chisq.test(x = zodiacs["celeb US", ], p = zodiacs["whole US", ]/100) ## ## Chi-squared test for given probabilities ## ## data: zodiacs["celeb US", ] ## X-squared = 1.1756, df = 11, p-value = 0.9999

The result is crystal clear: both distributions are not statistically different (the p-value is way above the significance level of 0.05), or put another way, your zodiac sign says nothing about your success in life! The numbers don’t lie (and the stars are silent).

If you have more ideas on how to use this fantastic dataset, please let me know in the comments!

]]>This is our 101’st blog post here on

Oftentimes the different concepts of *data science*, namely *artificial intelligence (AI)*, *machine learning (ML)*, and *deep learning (DL)* are confused… so we asked the most advanced AI in the world, ** OpenAI GPT-3**, to write a guest post for us to provide some clarification on their definitions and how they are related.

We are most delighted to present this very impressive (and only slightly redacted) essay to you – enjoy!

Artificial intelligence (AI), machine learning (ML), and deep learning (DL) are related concepts that are often used interchangeably. They are also three distinct and different concepts. In this blog post, we will define artificial intelligence, machine learning, and deep learning and explain why they are all different and how they are related.

AI is a broad and complex concept that has been around for decades. AI is used to describe a concept or a system that mimics the cognitive functions of the human brain. It can be used to describe a situation where machines can act or behave in a way that mimics human behavior. AI is often used to describe a system that can learn from experience, can use knowledge to perform tasks, to reason, and to make decisions.

There are many different types of AI. For example, there are expert systems, neural networks, and fuzzy logic. In this blog post, we are going to focus on the different types of machine learning. A machine learning model is an AI system that can learn from a dataset and can make predictions or decisions based on the data (see also So, what is AI really?).

Machine learning is a subset of AI and is a method for algorithms to learn from data. It can be used to build models that can predict future behavior based on past experience. Machine learning is used to analyze large datasets and to find patterns in the data. An example of a machine learning model is a spam filter that learns to differentiate between spam and non-spam messages.

There are three different types of machine learning. Each of them is used for a different type of problem.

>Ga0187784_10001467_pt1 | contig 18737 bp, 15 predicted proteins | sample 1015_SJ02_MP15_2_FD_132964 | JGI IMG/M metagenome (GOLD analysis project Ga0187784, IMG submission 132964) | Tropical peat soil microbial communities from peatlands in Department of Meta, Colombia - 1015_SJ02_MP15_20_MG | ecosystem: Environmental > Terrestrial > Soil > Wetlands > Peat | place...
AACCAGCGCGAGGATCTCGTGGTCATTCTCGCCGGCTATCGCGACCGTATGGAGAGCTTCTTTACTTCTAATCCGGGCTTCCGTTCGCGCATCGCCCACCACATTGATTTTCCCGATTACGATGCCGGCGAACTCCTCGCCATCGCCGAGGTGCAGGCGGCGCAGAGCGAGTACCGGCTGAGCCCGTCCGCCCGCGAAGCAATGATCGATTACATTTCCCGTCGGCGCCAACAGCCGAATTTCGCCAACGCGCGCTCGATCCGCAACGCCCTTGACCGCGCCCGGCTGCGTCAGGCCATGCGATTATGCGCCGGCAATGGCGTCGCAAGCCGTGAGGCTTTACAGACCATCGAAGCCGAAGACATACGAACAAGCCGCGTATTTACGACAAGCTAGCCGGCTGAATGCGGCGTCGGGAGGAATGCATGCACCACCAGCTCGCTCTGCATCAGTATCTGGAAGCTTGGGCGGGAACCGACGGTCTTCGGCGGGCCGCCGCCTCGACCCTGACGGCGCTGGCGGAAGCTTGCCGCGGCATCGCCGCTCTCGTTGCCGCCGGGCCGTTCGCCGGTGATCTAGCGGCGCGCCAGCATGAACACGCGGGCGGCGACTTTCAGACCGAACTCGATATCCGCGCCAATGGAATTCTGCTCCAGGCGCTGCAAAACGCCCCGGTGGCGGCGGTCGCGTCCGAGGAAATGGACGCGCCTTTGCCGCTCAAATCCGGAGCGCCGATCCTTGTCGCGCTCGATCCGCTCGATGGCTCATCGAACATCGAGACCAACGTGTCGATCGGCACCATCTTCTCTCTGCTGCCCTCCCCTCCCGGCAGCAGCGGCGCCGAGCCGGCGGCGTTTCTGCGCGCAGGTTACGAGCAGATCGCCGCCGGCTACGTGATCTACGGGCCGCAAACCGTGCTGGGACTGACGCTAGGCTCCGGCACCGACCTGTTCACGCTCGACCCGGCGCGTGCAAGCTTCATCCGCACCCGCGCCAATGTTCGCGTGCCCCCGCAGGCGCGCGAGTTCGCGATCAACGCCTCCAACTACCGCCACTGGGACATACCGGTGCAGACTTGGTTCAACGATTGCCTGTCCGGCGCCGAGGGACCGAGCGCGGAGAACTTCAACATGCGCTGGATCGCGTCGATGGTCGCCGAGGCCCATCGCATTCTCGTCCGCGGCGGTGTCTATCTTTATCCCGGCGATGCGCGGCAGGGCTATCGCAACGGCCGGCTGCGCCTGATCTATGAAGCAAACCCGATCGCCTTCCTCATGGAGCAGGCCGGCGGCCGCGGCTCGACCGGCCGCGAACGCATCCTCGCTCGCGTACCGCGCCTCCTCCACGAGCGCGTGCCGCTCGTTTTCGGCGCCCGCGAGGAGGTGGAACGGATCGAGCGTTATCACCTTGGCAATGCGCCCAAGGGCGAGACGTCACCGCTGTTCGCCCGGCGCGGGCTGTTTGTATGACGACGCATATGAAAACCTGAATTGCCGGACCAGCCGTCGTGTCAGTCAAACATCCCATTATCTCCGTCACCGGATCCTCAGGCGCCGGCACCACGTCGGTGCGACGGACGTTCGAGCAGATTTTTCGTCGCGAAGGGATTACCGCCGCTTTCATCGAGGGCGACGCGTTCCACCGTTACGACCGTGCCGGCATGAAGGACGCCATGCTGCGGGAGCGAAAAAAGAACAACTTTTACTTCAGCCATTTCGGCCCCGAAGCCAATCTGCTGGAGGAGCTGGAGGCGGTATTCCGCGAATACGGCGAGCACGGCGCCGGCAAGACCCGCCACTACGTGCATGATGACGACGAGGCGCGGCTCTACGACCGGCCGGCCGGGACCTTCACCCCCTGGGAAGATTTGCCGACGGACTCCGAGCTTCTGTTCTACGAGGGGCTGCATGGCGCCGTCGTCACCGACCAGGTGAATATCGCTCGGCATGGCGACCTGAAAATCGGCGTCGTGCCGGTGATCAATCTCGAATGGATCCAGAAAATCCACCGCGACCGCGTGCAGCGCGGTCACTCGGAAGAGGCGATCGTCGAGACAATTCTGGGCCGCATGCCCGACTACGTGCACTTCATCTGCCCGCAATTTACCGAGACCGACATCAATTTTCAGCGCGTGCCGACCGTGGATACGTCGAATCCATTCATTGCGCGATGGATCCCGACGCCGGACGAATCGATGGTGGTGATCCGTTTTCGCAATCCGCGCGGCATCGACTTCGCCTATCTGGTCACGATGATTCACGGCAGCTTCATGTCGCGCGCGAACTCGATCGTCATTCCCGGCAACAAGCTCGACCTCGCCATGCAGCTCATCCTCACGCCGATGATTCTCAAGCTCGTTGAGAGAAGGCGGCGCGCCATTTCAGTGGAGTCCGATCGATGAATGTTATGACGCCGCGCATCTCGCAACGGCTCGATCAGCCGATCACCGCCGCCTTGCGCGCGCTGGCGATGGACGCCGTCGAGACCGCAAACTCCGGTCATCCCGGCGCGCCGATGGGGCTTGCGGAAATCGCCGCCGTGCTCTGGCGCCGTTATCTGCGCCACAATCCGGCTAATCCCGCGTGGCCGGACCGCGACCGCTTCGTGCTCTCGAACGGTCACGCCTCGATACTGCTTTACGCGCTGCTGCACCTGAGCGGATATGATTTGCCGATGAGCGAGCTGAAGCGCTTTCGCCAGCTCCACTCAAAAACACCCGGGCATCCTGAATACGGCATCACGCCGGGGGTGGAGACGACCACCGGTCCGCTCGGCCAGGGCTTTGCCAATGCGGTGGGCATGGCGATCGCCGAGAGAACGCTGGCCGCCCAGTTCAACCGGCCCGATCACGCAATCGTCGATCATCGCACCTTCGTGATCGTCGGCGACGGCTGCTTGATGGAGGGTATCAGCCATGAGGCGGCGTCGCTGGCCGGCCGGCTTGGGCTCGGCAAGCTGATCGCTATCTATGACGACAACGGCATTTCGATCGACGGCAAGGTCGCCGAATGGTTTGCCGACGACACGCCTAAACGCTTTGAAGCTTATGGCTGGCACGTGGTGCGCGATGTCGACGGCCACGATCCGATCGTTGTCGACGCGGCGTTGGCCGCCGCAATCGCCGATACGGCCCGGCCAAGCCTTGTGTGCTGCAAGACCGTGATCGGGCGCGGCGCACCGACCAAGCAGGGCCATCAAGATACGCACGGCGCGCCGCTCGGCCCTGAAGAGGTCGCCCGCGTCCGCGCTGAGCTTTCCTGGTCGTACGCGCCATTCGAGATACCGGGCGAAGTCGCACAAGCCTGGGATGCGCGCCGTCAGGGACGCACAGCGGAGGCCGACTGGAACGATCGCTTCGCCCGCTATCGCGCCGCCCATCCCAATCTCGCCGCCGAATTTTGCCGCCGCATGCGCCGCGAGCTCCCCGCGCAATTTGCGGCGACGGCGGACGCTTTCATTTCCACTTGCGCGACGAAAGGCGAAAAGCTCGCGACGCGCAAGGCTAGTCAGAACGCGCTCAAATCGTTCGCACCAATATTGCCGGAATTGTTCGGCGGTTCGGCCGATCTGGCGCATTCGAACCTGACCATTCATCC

Supervised learning is the most common type of machine learning. It is used to find patterns in data and is used to predict future behavior based on past experience. In supervised learning, the data is split into two parts, known as the training set and the test set. The training set is used to train the model and the test set is used to evaluate the accuracy of the model.

The goal of supervised learning is to find a relationship between independent variables and dependent variables. The independent variables are the things that we know about the data. For example, the independent variables are the features that are used to describe a customer. The dependent variables are the things we want to know about the data. For example, the dependent variable is the profit made from a specific customer. The relationship between the independent variables and the dependent variables is known as the model.

Supervised learning can be used to predict the profit of a customer based on the features of the customer.

Unsupervised learning is used to find structure in the data. In unsupervised learning, there is no training set. The model is learned from the test set. It can also be used to find groups or clusters in the data or to identify anomalies in the data.

Unsupervised learning can be used to find groups of similar customers.

Reinforcement learning is a type of machine learning that is used to find good actions or decisions based on the data. Reinforcement learning is used to find an optimal action or decision that will maximize the reward. It is used to find the optimal solution to a problem. The optimal solution depends on the reward function.

Reinforcement learning can be used to optimize different types of problems. For example, it can be used to optimize a non-linear function or to find the shortest route in a network (see also Reinforcement Learning: Life is a Maze).

Deep learning is a subset of machine learning that uses artificial neural networks. Artificial neural networks are computational models that are inspired by the architecture of the human brain. They are used to develop algorithms that can learn from data (see also Understanding the Magic of Neural Networks).

Deep learning is used to build models that can classify data or find patterns in the data. Deep learning is used to perform complex tasks such as object recognition, speech recognition, and translation. Deep learning is the most popular type of machine learning.

In this blog post, we explained the difference between artificial intelligence, machine learning, and deep learning.

We also covered the three different types of machine learning (supervised learning, unsupervised learning, and reinforcement learning) and explained how they are related.

*It seems almost impossible but this whole post was really written by a very advanced AI and only slightly redacted. You won’t find it anywhere else on the internet, it is unique. I think it is fair to say that we haven’t even begun to understand the full potential of this new technology…*